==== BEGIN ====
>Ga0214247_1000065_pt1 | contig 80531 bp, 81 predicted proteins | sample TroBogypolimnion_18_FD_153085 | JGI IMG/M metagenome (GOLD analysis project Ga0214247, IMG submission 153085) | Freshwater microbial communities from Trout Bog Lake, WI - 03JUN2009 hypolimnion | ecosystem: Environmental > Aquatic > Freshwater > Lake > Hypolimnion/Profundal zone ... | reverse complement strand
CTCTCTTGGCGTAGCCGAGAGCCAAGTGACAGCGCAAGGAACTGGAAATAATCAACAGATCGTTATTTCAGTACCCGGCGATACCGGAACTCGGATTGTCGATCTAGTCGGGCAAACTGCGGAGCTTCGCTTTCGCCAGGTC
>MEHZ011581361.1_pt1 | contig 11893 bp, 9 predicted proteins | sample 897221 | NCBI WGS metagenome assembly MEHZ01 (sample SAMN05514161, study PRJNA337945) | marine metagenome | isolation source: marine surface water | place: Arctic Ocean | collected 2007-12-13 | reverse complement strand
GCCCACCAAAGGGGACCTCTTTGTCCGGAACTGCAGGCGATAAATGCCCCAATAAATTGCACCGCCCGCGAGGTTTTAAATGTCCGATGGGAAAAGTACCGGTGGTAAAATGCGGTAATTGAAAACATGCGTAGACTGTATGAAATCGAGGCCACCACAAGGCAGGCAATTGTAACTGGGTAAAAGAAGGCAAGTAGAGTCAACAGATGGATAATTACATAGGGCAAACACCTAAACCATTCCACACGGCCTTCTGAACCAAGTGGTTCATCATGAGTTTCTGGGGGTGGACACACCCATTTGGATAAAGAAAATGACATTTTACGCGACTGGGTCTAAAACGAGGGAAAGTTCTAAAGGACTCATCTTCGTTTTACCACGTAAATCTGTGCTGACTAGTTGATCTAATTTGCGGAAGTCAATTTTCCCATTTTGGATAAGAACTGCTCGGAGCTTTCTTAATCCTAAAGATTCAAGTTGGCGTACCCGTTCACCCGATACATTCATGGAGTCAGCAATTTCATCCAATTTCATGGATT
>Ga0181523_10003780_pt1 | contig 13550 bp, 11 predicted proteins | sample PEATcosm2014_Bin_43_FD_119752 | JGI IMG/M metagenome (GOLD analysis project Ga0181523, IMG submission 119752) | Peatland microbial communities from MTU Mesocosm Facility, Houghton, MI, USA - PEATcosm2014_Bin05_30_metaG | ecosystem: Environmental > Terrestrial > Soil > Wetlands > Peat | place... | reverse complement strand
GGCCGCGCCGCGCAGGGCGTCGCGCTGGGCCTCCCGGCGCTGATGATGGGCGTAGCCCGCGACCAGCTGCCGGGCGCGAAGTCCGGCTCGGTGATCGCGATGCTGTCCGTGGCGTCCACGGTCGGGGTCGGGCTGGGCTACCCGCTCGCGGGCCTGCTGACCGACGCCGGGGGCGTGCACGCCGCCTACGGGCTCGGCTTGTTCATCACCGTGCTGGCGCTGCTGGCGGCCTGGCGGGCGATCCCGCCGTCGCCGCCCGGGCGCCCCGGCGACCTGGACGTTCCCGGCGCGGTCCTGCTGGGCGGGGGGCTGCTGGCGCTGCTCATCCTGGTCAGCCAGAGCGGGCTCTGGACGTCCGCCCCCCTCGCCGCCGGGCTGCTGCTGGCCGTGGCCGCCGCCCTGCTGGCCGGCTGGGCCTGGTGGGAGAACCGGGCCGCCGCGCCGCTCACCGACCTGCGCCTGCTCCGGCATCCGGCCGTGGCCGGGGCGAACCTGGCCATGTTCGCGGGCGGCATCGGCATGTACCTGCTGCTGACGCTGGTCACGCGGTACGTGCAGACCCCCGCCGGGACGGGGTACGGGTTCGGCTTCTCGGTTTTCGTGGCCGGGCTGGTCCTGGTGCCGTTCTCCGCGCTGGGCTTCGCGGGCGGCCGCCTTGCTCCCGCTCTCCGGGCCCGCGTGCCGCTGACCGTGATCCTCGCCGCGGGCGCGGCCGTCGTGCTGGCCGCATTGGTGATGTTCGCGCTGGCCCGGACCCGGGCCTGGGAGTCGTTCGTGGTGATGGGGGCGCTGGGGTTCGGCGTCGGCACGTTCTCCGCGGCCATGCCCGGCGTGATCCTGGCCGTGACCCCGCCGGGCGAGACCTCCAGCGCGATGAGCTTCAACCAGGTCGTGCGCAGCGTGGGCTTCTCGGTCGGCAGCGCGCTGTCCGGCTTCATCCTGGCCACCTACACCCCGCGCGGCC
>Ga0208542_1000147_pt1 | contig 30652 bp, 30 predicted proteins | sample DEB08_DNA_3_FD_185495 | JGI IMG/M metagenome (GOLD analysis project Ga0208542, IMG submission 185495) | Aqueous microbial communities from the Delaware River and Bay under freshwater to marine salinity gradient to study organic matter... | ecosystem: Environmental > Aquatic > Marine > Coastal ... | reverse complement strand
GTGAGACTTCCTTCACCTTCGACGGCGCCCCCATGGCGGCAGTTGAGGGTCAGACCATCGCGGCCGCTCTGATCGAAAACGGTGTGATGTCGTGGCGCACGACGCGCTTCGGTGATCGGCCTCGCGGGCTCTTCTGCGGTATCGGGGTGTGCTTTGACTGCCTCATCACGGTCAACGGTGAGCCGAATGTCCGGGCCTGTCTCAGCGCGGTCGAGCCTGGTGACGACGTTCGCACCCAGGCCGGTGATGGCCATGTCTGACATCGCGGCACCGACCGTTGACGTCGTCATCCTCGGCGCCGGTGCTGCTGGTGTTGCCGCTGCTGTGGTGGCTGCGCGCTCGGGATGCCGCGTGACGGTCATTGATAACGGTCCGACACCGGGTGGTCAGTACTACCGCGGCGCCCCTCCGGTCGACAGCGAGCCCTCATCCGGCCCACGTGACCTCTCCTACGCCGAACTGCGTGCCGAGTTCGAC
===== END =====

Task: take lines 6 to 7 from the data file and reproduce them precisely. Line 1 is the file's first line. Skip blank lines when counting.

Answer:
GGCCGCGCCGCGCAGGGCGTCGCGCTGGGCCTCCCGGCGCTGATGATGGGCGTAGCCCGCGACCAGCTGCCGGGCGCGAAGTCCGGCTCGGTGATCGCGATGCTGTCCGTGGCGTCCACGGTCGGGGTCGGGCTGGGCTACCCGCTCGCGGGCCTGCTGACCGACGCCGGGGGCGTGCACGCCGCCTACGGGCTCGGCTTGTTCATCACCGTGCTGGCGCTGCTGGCGGCCTGGCGGGCGATCCCGCCGTCGCCGCCCGGGCGCCCCGGCGACCTGGACGTTCCCGGCGCGGTCCTGCTGGGCGGGGGGCTGCTGGCGCTGCTCATCCTGGTCAGCCAGAGCGGGCTCTGGACGTCCGCCCCCCTCGCCGCCGGGCTGCTGCTGGCCGTGGCCGCCGCCCTGCTGGCCGGCTGGGCCTGGTGGGAGAACCGGGCCGCCGCGCCGCTCACCGACCTGCGCCTGCTCCGGCATCCGGCCGTGGCCGGGGCGAACCTGGCCATGTTCGCGGGCGGCATCGGCATGTACCTGCTGCTGACGCTGGTCACGCGGTACGTGCAGACCCCCGCCGGGACGGGGTACGGGTTCGGCTTCTCGGTTTTCGTGGCCGGGCTGGTCCTGGTGCCGTTCTCCGCGCTGGGCTTCGCGGGCGGCCGCCTTGCTCCCGCTCTCCGGGCCCGCGTGCCGCTGACCGTGATCCTCGCCGCGGGCGCGGCCGTCGTGCTGGCCGCATTGGTGATGTTCGCGCTGGCCCGGACCCGGGCCTGGGAGTCGTTCGTGGTGATGGGGGCGCTGGGGTTCGGCGTCGGCACGTTCTCCGCGGCCATGCCCGGCGTGATCCTGGCCGTGACCCCGCCGGGCGAGACCTCCAGCGCGATGAGCTTCAACCAGGTCGTGCGCAGCGTGGGCTTCTCGGTCGGCAGCGCGCTGTCCGGCTTCATCCTGGCCACCTACACCCCGCGCGGCC
>Ga0208542_1000147_pt1 | contig 30652 bp, 30 predicted proteins | sample DEB08_DNA_3_FD_185495 | JGI IMG/M metagenome (GOLD analysis project Ga0208542, IMG submission 185495) | Aqueous microbial communities from the Delaware River and Bay under freshwater to marine salinity gradient to study organic matter... | ecosystem: Environmental > Aquatic > Marine > Coastal ... | reverse complement strand